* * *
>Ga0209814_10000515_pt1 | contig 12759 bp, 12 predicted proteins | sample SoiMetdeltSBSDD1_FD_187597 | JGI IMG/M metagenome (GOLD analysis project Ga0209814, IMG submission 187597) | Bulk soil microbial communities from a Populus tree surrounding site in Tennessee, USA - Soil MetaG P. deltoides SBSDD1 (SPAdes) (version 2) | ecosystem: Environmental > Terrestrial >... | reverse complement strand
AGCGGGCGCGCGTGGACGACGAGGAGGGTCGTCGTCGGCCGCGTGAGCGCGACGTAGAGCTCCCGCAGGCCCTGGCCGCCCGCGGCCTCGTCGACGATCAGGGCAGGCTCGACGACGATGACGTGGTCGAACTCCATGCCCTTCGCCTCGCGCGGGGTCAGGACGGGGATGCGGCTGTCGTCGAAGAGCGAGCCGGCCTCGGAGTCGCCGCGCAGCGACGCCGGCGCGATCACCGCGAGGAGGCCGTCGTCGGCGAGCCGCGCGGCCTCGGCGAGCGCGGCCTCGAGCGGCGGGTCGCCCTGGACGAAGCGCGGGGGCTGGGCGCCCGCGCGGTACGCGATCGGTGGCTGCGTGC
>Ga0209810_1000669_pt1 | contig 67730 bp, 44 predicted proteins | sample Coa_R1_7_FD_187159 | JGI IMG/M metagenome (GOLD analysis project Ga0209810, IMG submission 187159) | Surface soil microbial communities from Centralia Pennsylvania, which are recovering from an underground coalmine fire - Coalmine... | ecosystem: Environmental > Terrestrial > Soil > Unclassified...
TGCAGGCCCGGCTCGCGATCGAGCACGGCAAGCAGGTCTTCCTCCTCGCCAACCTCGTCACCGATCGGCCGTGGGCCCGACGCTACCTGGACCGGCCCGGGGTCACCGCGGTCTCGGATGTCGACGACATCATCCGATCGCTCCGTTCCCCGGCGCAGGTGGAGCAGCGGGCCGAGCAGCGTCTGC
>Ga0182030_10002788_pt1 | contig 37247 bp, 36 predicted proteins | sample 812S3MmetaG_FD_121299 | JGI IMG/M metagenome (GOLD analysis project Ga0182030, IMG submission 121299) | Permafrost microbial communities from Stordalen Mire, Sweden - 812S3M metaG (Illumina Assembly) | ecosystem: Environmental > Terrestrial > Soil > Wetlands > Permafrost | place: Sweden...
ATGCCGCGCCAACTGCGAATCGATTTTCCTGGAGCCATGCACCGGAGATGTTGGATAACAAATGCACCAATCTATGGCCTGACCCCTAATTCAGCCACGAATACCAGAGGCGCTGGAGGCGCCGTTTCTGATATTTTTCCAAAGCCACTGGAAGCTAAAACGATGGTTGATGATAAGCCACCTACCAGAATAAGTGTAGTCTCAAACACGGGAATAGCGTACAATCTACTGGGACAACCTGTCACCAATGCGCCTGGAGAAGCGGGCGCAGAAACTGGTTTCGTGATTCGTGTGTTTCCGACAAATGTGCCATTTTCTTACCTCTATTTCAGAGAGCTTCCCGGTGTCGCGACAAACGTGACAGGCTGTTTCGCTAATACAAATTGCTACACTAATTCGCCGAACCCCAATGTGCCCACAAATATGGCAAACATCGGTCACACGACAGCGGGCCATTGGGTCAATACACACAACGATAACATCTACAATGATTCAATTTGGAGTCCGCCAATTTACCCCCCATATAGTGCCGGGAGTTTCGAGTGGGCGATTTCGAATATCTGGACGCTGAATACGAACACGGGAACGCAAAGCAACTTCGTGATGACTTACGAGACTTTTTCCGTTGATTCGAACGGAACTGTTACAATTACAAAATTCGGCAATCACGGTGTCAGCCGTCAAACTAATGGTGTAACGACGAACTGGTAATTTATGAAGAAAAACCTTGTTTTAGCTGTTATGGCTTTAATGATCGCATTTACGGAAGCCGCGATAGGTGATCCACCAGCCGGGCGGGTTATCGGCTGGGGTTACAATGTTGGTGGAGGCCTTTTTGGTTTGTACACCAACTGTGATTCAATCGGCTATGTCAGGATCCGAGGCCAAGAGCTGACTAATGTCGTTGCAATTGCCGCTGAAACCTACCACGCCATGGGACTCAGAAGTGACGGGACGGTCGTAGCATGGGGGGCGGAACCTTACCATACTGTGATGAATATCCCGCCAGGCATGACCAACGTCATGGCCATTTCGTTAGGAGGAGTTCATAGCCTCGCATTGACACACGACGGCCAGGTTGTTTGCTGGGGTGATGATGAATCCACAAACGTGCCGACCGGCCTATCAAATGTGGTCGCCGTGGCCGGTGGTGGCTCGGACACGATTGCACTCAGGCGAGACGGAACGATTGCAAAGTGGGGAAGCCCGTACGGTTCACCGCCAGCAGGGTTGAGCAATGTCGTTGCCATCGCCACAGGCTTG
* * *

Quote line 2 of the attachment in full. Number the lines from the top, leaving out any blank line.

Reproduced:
AGCGGGCGCGCGTGGACGACGAGGAGGGTCGTCGTCGGCCGCGTGAGCGCGACGTAGAGCTCCCGCAGGCCCTGGCCGCCCGCGGCCTCGTCGACGATCAGGGCAGGCTCGACGACGATGACGTGGTCGAACTCCATGCCCTTCGCCTCGCGCGGGGTCAGGACGGGGATGCGGCTGTCGTCGAAGAGCGAGCCGGCCTCGGAGTCGCCGCGCAGCGACGCCGGCGCGATCACCGCGAGGAGGCCGTCGTCGGCGAGCCGCGCGGCCTCGGCGAGCGCGGCCTCGAGCGGCGGGTCGCCCTGGACGAAGCGCGGGGGCTGGGCGCCCGCGCGGTACGCGATCGGTGGCTGCGTGC